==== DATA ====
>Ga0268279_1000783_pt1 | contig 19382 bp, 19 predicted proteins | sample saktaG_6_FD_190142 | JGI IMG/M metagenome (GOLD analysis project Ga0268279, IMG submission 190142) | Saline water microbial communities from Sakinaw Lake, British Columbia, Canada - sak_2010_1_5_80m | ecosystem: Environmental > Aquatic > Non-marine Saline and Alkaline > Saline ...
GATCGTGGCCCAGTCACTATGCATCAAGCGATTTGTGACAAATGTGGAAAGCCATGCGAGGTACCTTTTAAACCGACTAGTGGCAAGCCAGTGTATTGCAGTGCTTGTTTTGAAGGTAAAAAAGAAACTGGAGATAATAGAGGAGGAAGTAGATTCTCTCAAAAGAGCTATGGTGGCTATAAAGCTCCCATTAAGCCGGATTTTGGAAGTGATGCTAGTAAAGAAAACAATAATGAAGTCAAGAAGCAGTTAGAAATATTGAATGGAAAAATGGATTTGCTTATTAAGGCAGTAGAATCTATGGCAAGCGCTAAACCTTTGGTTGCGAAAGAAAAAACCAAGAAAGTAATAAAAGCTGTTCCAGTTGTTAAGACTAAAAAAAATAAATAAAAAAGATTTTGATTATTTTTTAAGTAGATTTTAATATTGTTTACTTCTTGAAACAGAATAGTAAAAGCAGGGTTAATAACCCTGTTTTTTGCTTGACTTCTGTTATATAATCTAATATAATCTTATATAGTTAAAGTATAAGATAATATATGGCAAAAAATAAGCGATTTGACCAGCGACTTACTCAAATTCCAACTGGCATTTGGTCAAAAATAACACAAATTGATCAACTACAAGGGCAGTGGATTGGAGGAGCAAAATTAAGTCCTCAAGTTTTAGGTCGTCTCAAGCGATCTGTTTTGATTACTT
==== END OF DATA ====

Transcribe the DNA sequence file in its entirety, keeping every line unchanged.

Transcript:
>Ga0268279_1000783_pt1 | contig 19382 bp, 19 predicted proteins | sample saktaG_6_FD_190142 | JGI IMG/M metagenome (GOLD analysis project Ga0268279, IMG submission 190142) | Saline water microbial communities from Sakinaw Lake, British Columbia, Canada - sak_2010_1_5_80m | ecosystem: Environmental > Aquatic > Non-marine Saline and Alkaline > Saline ...
GATCGTGGCCCAGTCACTATGCATCAAGCGATTTGTGACAAATGTGGAAAGCCATGCGAGGTACCTTTTAAACCGACTAGTGGCAAGCCAGTGTATTGCAGTGCTTGTTTTGAAGGTAAAAAAGAAACTGGAGATAATAGAGGAGGAAGTAGATTCTCTCAAAAGAGCTATGGTGGCTATAAAGCTCCCATTAAGCCGGATTTTGGAAGTGATGCTAGTAAAGAAAACAATAATGAAGTCAAGAAGCAGTTAGAAATATTGAATGGAAAAATGGATTTGCTTATTAAGGCAGTAGAATCTATGGCAAGCGCTAAACCTTTGGTTGCGAAAGAAAAAACCAAGAAAGTAATAAAAGCTGTTCCAGTTGTTAAGACTAAAAAAAATAAATAAAAAAGATTTTGATTATTTTTTAAGTAGATTTTAATATTGTTTACTTCTTGAAACAGAATAGTAAAAGCAGGGTTAATAACCCTGTTTTTTGCTTGACTTCTGTTATATAATCTAATATAATCTTATATAGTTAAAGTATAAGATAATATATGGCAAAAAATAAGCGATTTGACCAGCGACTTACTCAAATTCCAACTGGCATTTGGTCAAAAATAACACAAATTGATCAACTACAAGGGCAGTGGATTGGAGGAGCAAAATTAAGTCCTCAAGTTTTAGGTCGTCTCAAGCGATCTGTTTTGATTACTT